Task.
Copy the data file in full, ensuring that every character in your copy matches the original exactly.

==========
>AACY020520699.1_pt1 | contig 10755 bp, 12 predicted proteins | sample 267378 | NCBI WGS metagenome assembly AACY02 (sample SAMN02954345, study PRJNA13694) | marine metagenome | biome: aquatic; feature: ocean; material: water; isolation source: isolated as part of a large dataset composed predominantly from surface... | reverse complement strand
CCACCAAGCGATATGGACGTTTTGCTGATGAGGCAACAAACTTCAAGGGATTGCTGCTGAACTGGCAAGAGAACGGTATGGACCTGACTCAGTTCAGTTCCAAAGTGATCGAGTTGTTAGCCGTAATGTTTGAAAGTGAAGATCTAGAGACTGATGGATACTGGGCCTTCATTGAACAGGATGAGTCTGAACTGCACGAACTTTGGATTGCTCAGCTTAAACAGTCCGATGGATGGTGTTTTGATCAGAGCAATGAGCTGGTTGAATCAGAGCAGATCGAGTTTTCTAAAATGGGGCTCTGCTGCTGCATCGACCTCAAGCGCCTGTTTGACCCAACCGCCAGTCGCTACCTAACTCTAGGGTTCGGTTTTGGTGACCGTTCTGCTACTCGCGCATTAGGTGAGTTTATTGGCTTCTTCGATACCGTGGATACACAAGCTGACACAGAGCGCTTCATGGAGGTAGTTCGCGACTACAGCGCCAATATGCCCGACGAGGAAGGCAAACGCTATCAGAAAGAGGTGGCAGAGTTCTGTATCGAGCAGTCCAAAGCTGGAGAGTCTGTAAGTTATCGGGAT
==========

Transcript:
>AACY020520699.1_pt1 | contig 10755 bp, 12 predicted proteins | sample 267378 | NCBI WGS metagenome assembly AACY02 (sample SAMN02954345, study PRJNA13694) | marine metagenome | biome: aquatic; feature: ocean; material: water; isolation source: isolated as part of a large dataset composed predominantly from surface... | reverse complement strand
CCACCAAGCGATATGGACGTTTTGCTGATGAGGCAACAAACTTCAAGGGATTGCTGCTGAACTGGCAAGAGAACGGTATGGACCTGACTCAGTTCAGTTCCAAAGTGATCGAGTTGTTAGCCGTAATGTTTGAAAGTGAAGATCTAGAGACTGATGGATACTGGGCCTTCATTGAACAGGATGAGTCTGAACTGCACGAACTTTGGATTGCTCAGCTTAAACAGTCCGATGGATGGTGTTTTGATCAGAGCAATGAGCTGGTTGAATCAGAGCAGATCGAGTTTTCTAAAATGGGGCTCTGCTGCTGCATCGACCTCAAGCGCCTGTTTGACCCAACCGCCAGTCGCTACCTAACTCTAGGGTTCGGTTTTGGTGACCGTTCTGCTACTCGCGCATTAGGTGAGTTTATTGGCTTCTTCGATACCGTGGATACACAAGCTGACACAGAGCGCTTCATGGAGGTAGTTCGCGACTACAGCGCCAATATGCCCGACGAGGAAGGCAAACGCTATCAGAAAGAGGTGGCAGAGTTCTGTATCGAGCAGTCCAAAGCTGGAGAGTCTGTAAGTTATCGGGAT